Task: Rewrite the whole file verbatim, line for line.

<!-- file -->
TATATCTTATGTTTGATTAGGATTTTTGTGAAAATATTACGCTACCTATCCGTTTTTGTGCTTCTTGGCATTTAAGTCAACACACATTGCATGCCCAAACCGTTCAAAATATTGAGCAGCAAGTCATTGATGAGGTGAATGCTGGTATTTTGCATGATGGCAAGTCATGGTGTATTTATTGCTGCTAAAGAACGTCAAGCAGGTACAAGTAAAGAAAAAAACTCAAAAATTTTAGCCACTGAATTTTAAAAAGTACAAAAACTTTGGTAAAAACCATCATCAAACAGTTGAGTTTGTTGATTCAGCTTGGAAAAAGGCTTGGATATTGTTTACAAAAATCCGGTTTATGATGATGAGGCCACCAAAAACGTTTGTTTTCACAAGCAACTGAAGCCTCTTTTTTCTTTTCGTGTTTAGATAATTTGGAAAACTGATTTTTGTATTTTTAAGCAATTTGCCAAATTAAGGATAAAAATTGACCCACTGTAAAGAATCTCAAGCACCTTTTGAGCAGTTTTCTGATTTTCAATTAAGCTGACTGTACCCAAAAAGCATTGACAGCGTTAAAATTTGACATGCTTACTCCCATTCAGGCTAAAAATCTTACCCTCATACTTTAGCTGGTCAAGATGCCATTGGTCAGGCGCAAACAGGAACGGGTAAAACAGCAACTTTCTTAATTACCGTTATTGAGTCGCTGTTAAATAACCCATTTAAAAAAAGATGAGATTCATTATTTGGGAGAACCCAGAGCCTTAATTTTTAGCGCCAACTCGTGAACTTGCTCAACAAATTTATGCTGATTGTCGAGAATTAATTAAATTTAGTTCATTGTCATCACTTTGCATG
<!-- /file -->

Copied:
TATATCTTATGTTTGATTAGGATTTTTGTGAAAATATTACGCTACCTATCCGTTTTTGTGCTTCTTGGCATTTAAGTCAACACACATTGCATGCCCAAACCGTTCAAAATATTGAGCAGCAAGTCATTGATGAGGTGAATGCTGGTATTTTGCATGATGGCAAGTCATGGTGTATTTATTGCTGCTAAAGAACGTCAAGCAGGTACAAGTAAAGAAAAAAACTCAAAAATTTTAGCCACTGAATTTTAAAAAGTACAAAAACTTTGGTAAAAACCATCATCAAACAGTTGAGTTTGTTGATTCAGCTTGGAAAAAGGCTTGGATATTGTTTACAAAAATCCGGTTTATGATGATGAGGCCACCAAAAACGTTTGTTTTCACAAGCAACTGAAGCCTCTTTTTTCTTTTCGTGTTTAGATAATTTGGAAAACTGATTTTTGTATTTTTAAGCAATTTGCCAAATTAAGGATAAAAATTGACCCACTGTAAAGAATCTCAAGCACCTTTTGAGCAGTTTTCTGATTTTCAATTAAGCTGACTGTACCCAAAAAGCATTGACAGCGTTAAAATTTGACATGCTTACTCCCATTCAGGCTAAAAATCTTACCCTCATACTTTAGCTGGTCAAGATGCCATTGGTCAGGCGCAAACAGGAACGGGTAAAACAGCAACTTTCTTAATTACCGTTATTGAGTCGCTGTTAAATAACCCATTTAAAAAAAGATGAGATTCATTATTTGGGAGAACCCAGAGCCTTAATTTTTAGCGCCAACTCGTGAACTTGCTCAACAAATTTATGCTGATTGTCGAGAATTAATTAAATTTAGTTCATTGTCATCACTTTGCATG